I was pretty na├»ve when I first started looking for premade covers. I thought the artists were actually making the covers in their entirety themselves, using their own original artwork. Maybe that’s because I have some relatives who are artists (one actually making his living that way) and have seen the beautiful artwork that seems to just fall off their pencils and paintbrushes. I also have a photographer in my family (don’t we sound like an artsy-craftsy bunch?) so I figured the cover designers were taking their own photos too. Wrong. Maybe some of them do that, but the majority use stock photos, maybe making some tweaks to them or doing some cropping. The cover designers’ websites will usually state that they will only sell that cover image once, but that doesn’t mean that some other cover artist won’t buy that same image and use it on a cover they create. This happened to me, or semi-happened, because when it did, it no longer mattered.

My first cover, for a book then-titled Twice Blessed, featured a blissfully happy-looking couple. I loved that cover because to me it epitomized how the characters in the book were at the end. But then I got feedback that the blissful couple and the title made it seem like it was going to be a Christian book, and it certainly wasn’t that. So I found another cover with a steamier picture that fit in more with the content of the book, and retitled it Uncovering The Truth. A few weeks after that, I was looking at a presentation that Mark Coker of Smashwords had made at a convention. There, on a slide of covers of Smashwords books, was my cover — or so I thought. I got pretty excited thinking he was using my book in a promo, even though by then my cover had changed. But zooming in on it, I found it had an entirely different title (which I don’t recall now). I realized then the photo was a stock image, and some other cover designer had also purchased it and made a nearly identical cover. (By the way, I learned from the photographer in my family that you can go to a website called tineye.com and upload any picture and it will tell you the source of it. The picture on that particular cover had come from Germany and the site also showed the original version of the photo, which was actually nicer looking than the cropped version on the cover.) Since I had already replaced my cover, it didn’t matter to me that someone else used that cover too. However, now I know that could happen again with my current cover, or any other premade cover. So if you do buy a premade cover, be aware there’s a chance you could see one almost like it on someone else’s book.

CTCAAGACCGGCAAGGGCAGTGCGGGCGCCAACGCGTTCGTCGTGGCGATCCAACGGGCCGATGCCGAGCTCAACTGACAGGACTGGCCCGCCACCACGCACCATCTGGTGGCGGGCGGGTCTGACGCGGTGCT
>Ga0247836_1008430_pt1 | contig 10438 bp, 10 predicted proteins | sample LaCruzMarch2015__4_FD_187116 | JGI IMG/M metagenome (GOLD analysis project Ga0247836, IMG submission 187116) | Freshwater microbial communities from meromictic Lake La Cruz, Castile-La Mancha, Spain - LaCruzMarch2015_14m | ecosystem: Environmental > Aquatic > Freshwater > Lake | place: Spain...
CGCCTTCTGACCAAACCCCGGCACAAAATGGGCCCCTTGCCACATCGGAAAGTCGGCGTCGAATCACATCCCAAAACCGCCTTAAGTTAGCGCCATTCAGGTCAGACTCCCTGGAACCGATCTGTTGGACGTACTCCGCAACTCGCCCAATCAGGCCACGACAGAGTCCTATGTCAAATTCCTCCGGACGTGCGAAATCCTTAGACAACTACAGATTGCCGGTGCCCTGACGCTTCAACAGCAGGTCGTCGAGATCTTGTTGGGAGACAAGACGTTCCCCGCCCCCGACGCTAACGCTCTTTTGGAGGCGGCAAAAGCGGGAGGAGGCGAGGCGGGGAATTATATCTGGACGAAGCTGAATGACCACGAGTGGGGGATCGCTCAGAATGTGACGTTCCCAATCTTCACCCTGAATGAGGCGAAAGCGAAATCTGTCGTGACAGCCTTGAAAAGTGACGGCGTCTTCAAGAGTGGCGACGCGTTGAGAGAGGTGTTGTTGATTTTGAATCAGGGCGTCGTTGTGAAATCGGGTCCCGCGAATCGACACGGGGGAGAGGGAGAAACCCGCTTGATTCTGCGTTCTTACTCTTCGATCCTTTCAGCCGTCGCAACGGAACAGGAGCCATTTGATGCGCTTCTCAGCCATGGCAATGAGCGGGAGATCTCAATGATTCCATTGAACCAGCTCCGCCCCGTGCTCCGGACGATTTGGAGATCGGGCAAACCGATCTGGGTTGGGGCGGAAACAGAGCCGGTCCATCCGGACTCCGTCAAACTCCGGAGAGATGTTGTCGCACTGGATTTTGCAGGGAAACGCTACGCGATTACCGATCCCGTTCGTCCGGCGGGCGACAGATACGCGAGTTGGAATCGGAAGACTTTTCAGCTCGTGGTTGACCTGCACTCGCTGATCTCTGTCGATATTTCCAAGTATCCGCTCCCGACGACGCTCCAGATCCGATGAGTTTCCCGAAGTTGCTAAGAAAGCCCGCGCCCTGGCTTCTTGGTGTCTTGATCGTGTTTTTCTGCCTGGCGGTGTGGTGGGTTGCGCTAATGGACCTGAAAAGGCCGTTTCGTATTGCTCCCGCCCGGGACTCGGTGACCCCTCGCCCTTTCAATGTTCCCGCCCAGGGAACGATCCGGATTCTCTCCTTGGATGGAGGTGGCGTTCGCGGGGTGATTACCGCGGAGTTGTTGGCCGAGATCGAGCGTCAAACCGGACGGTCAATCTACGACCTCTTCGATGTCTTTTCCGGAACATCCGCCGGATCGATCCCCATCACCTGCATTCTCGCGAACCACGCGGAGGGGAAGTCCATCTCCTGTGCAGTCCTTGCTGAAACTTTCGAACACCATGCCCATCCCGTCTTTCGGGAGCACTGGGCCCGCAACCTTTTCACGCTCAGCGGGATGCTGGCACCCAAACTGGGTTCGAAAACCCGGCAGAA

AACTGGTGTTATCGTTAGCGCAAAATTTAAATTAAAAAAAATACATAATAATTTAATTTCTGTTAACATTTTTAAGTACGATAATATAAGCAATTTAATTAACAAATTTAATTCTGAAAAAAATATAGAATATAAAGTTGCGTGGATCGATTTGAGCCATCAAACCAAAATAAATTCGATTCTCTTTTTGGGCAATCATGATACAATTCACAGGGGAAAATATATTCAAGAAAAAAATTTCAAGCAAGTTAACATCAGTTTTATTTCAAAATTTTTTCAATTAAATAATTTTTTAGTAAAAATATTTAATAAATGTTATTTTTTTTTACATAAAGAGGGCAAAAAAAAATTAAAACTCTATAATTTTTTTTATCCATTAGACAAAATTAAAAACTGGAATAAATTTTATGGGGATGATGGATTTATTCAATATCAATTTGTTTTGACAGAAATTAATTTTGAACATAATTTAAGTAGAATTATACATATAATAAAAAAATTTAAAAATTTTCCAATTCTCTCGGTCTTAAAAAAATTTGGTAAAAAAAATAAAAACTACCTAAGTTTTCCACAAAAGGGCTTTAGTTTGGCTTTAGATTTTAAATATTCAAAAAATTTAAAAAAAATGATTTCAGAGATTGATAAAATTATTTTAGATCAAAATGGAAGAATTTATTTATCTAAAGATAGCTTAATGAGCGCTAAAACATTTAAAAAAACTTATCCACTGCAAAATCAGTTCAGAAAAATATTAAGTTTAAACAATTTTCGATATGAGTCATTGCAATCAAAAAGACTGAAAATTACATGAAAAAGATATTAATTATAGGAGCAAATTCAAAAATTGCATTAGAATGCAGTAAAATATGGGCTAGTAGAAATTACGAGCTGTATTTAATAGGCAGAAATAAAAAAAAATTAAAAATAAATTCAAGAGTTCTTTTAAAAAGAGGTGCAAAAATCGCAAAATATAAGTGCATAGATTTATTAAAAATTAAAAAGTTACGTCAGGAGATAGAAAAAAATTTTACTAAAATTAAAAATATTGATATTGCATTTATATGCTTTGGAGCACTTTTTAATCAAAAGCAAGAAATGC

If you want to avoid that, there are artists who do original covers with original artwork, and to your specifications. Of course you are going to pay big-time for something like that. I’m talking in the $200-$500 range. Face it, if you’re going to spend that kind of money for a cover, you’re going to have to sell an awful lot of books just to break even. If you sell your books at a newbie’s price of $2.99, you’ll only make about $2.00 per book once they deduct the distribution fee (I think that’s what they call it, basically a charge for electronically sending out your book to the buyer) from your royalty, so you’re looking to sell 100 copies if you paid $200 and 250 copies if you paid $500 for your cover. Even if you’re optimistic about sales because you’ve got a million Facebook friends or Twitter followers and they’ve all said they will buy your book when you publish, you can rest assured that 99.9% of them are lying. (Still, if you do have a million followers, that .1% who might actually follow through and buy it would pay for your custom cover.) But generally speaking, custom covers cost quite a bit with no guarantee you’ll earn that money back.